1. Planned Parenthood says it will spend $30 million this election cycle, and this past weekend it trained more 1,000 volunteers from across the country at its two-day "Power of Pink" conference held in Pittsburgh. The event trained members on community organizing, media strategies and engaging the public on issues of reproductive and women's health in the months leading up to the election.
2. The tiny house in Garfield popped up on Airbnb at least twice over the past month. Some are questioning whether advertising the house as a bed and breakfast conflicts with public money the project has received from the Urban Redevelopment Authority. “Posting it on Airbnb could lead one to believe that her using it as a bed and breakfast may be occurring more than occasionally,” wrote Rick Swartz, of the Bloomfield-Garfield Corp., to CP after the first Airbnb posting two weeks ago. “I don't think the URA would accept this, and could conceivably require the developer, cityLab, to repay the $49,000 in URA funds that the project received.”
3. Pittsburgh Public Schools has selected its new superintendent. Anthony Hamlet, formerly of Palm Beach County's school district, brings more than a decade of experience as a teacher and principal for both alternative learning institutions and suburban schools. In his current role he serves as director of school-transformation accountability. (He also played professional football for the Seattle Seahawks and Indianapolis Colts.) Hamlet will replace retiring Superintendent Linda Lane, who has led the district since 2010.
4. Terrace Hayes, the well-known Pittsburgh-based poet, has snagged another high honor. He received both an American Academy of Arts and Letters award in literature — he's in good company with the other winners, including Ta-Nehisi Coates, author of Between the World and Me — and, most recently, election into the venerable American Academy of Arts and Sciences. Hayes won the National Book Award in 2010 and was awarded a MacArthur Fellowship "genius grant" in 2014. In 2015, his most recent collection, How to Be Drawn, was a finalist for both the National Book Award and the National Book Critics Circle Award.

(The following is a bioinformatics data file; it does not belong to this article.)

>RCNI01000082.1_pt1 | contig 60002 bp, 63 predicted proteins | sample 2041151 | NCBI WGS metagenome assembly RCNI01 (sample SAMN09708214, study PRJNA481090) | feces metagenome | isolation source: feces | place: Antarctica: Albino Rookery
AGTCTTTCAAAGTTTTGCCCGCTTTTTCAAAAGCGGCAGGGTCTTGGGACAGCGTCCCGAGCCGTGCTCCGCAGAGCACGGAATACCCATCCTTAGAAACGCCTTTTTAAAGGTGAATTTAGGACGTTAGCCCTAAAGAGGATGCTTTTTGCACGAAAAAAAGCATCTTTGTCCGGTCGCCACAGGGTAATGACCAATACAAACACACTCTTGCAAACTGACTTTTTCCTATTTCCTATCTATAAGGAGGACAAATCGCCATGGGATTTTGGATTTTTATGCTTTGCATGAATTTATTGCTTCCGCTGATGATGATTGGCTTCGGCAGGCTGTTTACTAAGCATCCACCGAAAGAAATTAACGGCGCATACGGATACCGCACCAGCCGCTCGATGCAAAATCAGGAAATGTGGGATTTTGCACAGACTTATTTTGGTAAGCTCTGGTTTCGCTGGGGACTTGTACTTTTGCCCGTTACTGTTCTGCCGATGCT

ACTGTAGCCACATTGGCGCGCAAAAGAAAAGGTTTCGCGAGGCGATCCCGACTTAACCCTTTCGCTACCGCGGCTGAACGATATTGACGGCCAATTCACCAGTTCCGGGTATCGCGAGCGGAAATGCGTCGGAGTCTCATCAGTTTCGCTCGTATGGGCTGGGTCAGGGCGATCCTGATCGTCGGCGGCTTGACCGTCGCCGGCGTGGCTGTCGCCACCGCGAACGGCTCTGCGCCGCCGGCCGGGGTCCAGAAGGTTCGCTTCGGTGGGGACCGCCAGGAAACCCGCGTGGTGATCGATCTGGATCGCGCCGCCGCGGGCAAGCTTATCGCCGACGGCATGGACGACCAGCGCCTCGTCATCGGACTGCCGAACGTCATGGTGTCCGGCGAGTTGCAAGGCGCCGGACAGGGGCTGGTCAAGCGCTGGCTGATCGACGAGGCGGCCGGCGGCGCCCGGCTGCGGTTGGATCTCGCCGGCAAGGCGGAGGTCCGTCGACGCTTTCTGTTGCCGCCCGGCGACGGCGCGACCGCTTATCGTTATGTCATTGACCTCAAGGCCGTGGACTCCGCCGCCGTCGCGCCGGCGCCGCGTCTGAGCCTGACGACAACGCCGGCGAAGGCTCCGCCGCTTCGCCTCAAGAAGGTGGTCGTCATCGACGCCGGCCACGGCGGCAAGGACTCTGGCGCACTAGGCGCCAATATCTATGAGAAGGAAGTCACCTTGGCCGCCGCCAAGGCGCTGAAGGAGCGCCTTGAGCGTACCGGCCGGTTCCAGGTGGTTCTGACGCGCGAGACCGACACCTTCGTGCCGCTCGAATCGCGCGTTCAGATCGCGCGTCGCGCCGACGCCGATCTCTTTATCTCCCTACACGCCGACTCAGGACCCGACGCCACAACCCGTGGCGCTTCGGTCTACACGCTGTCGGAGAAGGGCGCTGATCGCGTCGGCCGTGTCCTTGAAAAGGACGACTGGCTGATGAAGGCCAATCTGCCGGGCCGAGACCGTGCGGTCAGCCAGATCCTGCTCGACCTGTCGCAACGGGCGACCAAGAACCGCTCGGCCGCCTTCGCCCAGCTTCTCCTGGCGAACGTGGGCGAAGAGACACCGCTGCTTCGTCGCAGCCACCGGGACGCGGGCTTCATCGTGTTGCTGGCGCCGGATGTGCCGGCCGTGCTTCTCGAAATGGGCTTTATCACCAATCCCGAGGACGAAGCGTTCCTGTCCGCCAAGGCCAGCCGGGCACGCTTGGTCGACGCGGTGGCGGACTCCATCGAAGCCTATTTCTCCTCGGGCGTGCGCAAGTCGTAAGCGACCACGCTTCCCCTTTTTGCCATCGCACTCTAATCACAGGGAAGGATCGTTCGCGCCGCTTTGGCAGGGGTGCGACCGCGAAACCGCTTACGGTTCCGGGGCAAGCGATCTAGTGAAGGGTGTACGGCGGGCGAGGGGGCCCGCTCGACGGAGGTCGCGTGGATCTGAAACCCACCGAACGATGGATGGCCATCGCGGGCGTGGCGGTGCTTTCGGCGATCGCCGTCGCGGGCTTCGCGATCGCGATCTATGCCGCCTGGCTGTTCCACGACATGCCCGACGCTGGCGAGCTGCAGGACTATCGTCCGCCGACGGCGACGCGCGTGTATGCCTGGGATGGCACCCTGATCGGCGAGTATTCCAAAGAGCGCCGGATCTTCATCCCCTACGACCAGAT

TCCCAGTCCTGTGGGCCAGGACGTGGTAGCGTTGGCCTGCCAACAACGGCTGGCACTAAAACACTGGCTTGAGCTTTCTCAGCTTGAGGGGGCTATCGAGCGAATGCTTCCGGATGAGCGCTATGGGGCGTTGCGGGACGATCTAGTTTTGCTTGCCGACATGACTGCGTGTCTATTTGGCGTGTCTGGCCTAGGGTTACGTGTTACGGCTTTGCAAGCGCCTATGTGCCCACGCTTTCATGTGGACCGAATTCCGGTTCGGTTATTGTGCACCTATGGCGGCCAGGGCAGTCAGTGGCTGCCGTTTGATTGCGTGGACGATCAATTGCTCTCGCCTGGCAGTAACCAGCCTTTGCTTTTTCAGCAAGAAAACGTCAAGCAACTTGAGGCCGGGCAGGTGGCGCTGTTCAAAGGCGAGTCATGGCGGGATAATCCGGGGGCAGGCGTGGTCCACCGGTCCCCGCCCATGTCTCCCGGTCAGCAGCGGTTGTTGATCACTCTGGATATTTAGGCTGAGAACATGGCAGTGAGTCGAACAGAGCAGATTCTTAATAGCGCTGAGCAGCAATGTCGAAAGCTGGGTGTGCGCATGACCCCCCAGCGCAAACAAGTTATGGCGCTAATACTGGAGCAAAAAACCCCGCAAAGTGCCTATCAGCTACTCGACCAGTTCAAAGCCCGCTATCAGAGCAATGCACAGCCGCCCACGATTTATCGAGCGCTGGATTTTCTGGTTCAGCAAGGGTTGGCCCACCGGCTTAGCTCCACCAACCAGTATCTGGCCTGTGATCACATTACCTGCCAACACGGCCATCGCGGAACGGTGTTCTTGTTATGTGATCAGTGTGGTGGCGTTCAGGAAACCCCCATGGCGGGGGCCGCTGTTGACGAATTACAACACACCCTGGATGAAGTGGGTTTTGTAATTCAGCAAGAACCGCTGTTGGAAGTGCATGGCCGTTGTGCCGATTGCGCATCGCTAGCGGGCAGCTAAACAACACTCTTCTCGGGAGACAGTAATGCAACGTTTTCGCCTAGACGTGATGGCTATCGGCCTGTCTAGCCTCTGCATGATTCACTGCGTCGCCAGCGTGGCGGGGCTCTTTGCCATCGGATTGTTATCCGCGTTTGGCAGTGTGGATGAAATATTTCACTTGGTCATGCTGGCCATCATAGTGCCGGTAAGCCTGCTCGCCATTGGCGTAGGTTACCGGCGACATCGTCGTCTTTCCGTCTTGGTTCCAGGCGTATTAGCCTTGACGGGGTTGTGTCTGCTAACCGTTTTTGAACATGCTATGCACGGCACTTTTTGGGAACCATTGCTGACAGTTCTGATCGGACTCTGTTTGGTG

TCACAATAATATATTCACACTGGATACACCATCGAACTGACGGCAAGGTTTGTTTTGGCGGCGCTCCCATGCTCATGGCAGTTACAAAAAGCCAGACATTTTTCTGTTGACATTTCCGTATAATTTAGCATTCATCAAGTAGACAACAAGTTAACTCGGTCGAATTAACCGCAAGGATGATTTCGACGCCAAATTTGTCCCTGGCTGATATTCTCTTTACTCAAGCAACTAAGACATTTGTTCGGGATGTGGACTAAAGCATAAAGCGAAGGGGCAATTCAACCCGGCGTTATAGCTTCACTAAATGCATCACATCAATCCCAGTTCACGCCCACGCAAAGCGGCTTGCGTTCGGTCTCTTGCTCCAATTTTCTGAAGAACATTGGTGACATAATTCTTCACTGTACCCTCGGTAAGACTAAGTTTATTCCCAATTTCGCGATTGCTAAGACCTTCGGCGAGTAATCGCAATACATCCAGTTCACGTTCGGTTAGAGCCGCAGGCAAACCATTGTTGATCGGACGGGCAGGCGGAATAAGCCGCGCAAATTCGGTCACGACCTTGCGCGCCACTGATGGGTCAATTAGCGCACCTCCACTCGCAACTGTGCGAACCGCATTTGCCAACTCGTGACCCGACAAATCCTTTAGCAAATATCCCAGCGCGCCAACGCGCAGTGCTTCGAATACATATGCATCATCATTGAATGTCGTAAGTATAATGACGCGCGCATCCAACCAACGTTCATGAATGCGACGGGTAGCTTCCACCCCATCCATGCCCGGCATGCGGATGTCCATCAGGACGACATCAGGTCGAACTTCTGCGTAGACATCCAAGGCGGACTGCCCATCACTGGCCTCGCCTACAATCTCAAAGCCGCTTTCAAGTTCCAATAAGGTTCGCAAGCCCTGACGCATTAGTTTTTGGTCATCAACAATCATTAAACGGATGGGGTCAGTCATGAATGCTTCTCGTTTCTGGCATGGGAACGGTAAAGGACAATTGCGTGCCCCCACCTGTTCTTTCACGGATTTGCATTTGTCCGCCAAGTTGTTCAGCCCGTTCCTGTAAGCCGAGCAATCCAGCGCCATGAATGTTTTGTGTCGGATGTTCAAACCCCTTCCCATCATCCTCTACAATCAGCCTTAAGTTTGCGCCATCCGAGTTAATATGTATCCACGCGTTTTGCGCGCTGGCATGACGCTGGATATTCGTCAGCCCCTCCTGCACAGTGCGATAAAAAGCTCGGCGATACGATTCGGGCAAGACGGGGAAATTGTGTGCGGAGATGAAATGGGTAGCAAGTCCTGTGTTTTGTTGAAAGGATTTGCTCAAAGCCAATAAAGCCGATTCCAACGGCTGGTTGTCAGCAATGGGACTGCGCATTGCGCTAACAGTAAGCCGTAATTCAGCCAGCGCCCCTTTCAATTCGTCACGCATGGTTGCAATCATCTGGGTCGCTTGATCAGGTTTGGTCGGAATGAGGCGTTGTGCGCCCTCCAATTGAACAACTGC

5. The Allegheny County Jail Health Justice Project is launching a documentation campaign in response to more than 20 complaints they say they've received from inmates and their families. “The ACJ Health Justice Project has continued to receive stories of severe medical neglect and abuse at the Allegheny County Jail, even after the supposed county takeover of health care in September of last year. People incarcerated at the ACJ go weeks if not months without the medication they need to survive and be well," says ACJ Health Justice Project member TeOnna Ross. Project organizers say they are looking to compile more than 200 stories of neglect and abuse at the jail. County officials say they met with the advocates months ago and asked them for documentation of alleged claims, but the advocates were unable to provide them.
6. The Pittsburgh Symphony Orchestrawill be live-streaming a concert from Berlin this Sunday — their first ever public simulcast at Heinz Hall and on their website. “[The Berlin Philharmonic has] an incredible technical set-up there which is equivalent to the Met broadcast from the Metropolitan Opera,” says Pittsburgh Symphony Orchestra President Melia Tourangeau. “So what we’re doing is basically taking advantage of that system and doing a live feed of the concert back to Heinz Hall in real time. It will be as if you’re sitting in Berlin watching the Pittsburgh Symphony.”
Hear the man behind WaynoVision on our podcast this week. Wayno talks to us about his sense of humor and his process for illustrating WaynoVision, which we began featuring in City Paper's print edition this week.
In 2009, City Paper caused quite the stir with its "Mon-Monkeys" Summer Guide cover. Artist Mario Zucca drew the cover, based on the ads in the backs of old comic books that sold Sea Monkeys — underwater creatures that could be “trained to do tricks” and “entertain.” Our spoof instructed readers that for $2.50, plus $1.50 shipping and handling, they could get a Mon-Monkey starter kit by sending the money and order form to the Allegheny Conference on Community Development. (Our spoof was so obviously fake that we thought nobody could mistake it for a real product. After all, we said these creatures could be trained to wave tiny towels above their heads and vote for members of the Zappala family.) Not only did we receive inquiries at City Paper offices about ordering the creatures, but the ACCD received several order forms in the mail that included real checks for a fake product. Two weeks later, CP issued a clarification under the headline: “Mon-Monkeys do not exist.” Read more about what happened this week in City Paper history.